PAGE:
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Maria Ewing. Crossover.1991 (Audio - Recital)
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For Maria Ewing 'crossover' is definitely not the way to refer to her latest release "From This Moment On", a lesson I learnt in the first seconds of my interview. "I hate that word. This is a wonderful style of music which I love," she says. "I have always loved it; it is my personal taste and preference, and I listen to this more than classical music. After all, the emotional effect is the same—this music goes straight to the heart of people." With the choice of songs on this disc starting with Cole Porter and finishing with Gershwin, and framing ones by other great songwriters, including Jerome Kern and Harold Arlen, how were the songs selected? "It was my choice, and not an easy task. Some of the songs are my favourites, which was a personal, very personal, touch. Others I didn't know as well.
"The starting point was the Cole Porter sequence. I felt From that moment on says quite a lot," she laughs. "I selected the other Porter songs lam fond of, and the same with the concluding Gershwin. It was important to end quietly." Arrangements (by Neil Richardson, who also conducts) mix orchestral accompaniment with solo piano, here played by Richard Rodney Bennett. "I absolutely loved the recording—it was a wonderful team of people, the kind of thing that doesn't always happen. With Richard it was as if we had worked together for rears. And I just love Neil's arrangements. Arrangements are written for you so they become a personal thing. Neil sat at the piano here [in Maria Ewing's Sussex drawing room] and decided on the keys. We had a wonderful rapport—ideal, exactly what you want. We talked about the sound of a particular song, whether it should be slow or faster, or more of a ballad."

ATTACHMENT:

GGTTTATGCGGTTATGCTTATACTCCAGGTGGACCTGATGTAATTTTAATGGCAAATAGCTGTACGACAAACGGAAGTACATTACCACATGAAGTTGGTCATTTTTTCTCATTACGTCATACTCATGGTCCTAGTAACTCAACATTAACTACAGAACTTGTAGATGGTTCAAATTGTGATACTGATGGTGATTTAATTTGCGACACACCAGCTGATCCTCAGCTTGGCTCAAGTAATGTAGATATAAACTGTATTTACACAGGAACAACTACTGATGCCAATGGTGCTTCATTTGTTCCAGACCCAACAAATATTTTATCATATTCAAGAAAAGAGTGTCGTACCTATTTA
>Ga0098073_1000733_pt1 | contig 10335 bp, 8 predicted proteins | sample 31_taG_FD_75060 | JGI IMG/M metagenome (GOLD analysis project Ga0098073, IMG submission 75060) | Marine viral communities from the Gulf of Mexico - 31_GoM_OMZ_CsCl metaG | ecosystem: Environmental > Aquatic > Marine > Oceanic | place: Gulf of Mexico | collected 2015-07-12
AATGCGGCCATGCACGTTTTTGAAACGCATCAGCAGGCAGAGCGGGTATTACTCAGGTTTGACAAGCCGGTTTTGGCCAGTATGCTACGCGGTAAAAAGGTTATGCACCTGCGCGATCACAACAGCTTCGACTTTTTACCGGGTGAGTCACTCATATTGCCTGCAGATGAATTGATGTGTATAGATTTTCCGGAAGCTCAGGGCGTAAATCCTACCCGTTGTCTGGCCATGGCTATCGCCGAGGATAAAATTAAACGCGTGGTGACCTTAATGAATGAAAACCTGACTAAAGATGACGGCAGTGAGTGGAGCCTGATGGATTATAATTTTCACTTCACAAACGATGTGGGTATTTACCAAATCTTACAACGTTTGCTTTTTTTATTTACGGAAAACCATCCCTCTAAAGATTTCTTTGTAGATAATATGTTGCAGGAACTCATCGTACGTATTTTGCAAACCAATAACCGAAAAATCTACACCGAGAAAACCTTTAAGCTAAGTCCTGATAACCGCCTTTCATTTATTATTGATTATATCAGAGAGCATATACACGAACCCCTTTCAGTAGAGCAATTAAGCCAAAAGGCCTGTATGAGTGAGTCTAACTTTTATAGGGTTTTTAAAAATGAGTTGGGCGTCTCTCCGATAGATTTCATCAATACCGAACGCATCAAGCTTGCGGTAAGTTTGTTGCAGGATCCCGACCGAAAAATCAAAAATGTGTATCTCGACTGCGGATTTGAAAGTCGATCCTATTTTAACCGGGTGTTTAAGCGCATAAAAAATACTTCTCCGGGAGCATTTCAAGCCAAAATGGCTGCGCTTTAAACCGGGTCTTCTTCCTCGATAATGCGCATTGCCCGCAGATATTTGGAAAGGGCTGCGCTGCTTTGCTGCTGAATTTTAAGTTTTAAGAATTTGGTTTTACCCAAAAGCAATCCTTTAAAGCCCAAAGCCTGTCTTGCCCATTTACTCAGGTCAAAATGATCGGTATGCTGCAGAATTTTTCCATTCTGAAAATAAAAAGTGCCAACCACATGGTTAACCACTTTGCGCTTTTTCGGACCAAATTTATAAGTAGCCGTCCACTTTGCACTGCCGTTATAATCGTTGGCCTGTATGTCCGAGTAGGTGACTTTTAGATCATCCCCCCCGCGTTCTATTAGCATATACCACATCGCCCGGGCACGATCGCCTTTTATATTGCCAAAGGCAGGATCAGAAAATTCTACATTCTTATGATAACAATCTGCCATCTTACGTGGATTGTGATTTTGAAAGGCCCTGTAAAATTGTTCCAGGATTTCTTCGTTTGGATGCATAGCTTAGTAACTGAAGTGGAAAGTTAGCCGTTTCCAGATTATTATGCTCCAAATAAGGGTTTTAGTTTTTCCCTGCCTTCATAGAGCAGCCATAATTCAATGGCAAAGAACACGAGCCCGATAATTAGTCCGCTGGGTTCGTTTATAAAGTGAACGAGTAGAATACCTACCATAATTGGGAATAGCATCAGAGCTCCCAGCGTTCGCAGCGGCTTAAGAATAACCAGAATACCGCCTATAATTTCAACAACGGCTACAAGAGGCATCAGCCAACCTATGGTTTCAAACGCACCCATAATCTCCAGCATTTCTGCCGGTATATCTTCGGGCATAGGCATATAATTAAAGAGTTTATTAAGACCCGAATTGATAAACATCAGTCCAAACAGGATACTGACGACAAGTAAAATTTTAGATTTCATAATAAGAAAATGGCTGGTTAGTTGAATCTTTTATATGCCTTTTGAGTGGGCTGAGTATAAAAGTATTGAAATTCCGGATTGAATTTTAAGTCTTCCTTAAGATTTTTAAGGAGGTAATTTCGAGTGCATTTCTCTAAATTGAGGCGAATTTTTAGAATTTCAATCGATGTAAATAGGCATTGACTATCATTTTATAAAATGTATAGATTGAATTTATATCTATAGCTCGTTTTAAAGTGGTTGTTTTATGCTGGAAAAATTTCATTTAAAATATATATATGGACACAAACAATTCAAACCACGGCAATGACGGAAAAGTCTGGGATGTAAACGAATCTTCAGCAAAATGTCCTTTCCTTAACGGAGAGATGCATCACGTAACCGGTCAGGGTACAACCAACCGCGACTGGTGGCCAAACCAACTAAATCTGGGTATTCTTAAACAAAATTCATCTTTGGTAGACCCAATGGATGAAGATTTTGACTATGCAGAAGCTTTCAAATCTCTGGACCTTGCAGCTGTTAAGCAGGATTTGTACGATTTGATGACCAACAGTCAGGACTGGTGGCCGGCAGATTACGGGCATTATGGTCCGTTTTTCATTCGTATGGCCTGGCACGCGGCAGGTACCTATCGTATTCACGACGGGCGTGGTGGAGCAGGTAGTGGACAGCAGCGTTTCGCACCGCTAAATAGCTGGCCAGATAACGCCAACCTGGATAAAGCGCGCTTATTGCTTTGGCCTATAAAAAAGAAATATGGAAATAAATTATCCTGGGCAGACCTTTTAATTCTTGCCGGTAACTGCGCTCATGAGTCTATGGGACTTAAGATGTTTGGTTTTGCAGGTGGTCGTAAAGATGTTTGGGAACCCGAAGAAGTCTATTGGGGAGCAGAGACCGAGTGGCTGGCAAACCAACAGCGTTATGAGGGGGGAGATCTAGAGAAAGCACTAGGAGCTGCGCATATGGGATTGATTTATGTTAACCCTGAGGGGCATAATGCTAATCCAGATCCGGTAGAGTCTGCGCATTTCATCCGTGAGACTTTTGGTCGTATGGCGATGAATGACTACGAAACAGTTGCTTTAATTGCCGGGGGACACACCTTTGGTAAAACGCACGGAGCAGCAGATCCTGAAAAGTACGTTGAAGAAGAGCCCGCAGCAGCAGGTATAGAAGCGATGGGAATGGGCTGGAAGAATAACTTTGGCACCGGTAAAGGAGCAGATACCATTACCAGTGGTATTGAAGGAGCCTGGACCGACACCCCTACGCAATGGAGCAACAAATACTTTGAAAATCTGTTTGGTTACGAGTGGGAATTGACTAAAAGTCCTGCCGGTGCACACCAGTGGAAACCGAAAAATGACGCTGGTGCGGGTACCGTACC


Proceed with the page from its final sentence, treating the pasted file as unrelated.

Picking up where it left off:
The idea of Ewing recording songs from the world of the musical followed a similar programme per formed at the Proms in 1989. A postProms dinner the previous year had alerted John Drummond to Ewing's sympathy and love for this repertoire, and he apparently jumped at the idea, bringing Bennett and Richardson into the mix. This style of music had never been featured at the Proms before.
"There's something so special about the songs—they explain certain things, usually about love and how awful, cruel and wicked it is. People responded to this. The tunes are exciting, fun, sensual and sexy. The music does something to you— I'm hooked." Making the transition from a classical style isn't easy, she explains. "The parts are very exacting to sing. Achieving the correct sound is helped by the selection of keys and timbre—Sinatra and Garland had their own keys. If you select high keys then you will automatically sound operatic. The range must be tow, like speaking."
With so much of Ewing's work involving the large forces of opera repertoire it must have been refreshing to record on a relatively small scale. "No, I didn't think of it like that. It is quite a responsibility having a whole record on your shoulders. But you can't think about that at the time. With opera there are so many elements that the burdens are apportioned more evenly." The anguish of love is a dominant theme in Ewing's professional life, from Jerome Kern to Carmen (the Earls Court production was recently performed before thousands on an Australian tour), Salome (Washington DC in November), Tosca (next July at Covent Garden), and soon Madama Butterfly, scheduled for next year in Los Angeles. She records Pelléas ci Mélisande (with the Vienna Philharmonic and Abbado) for DG in January. "They're marvellous parts—I can't complain."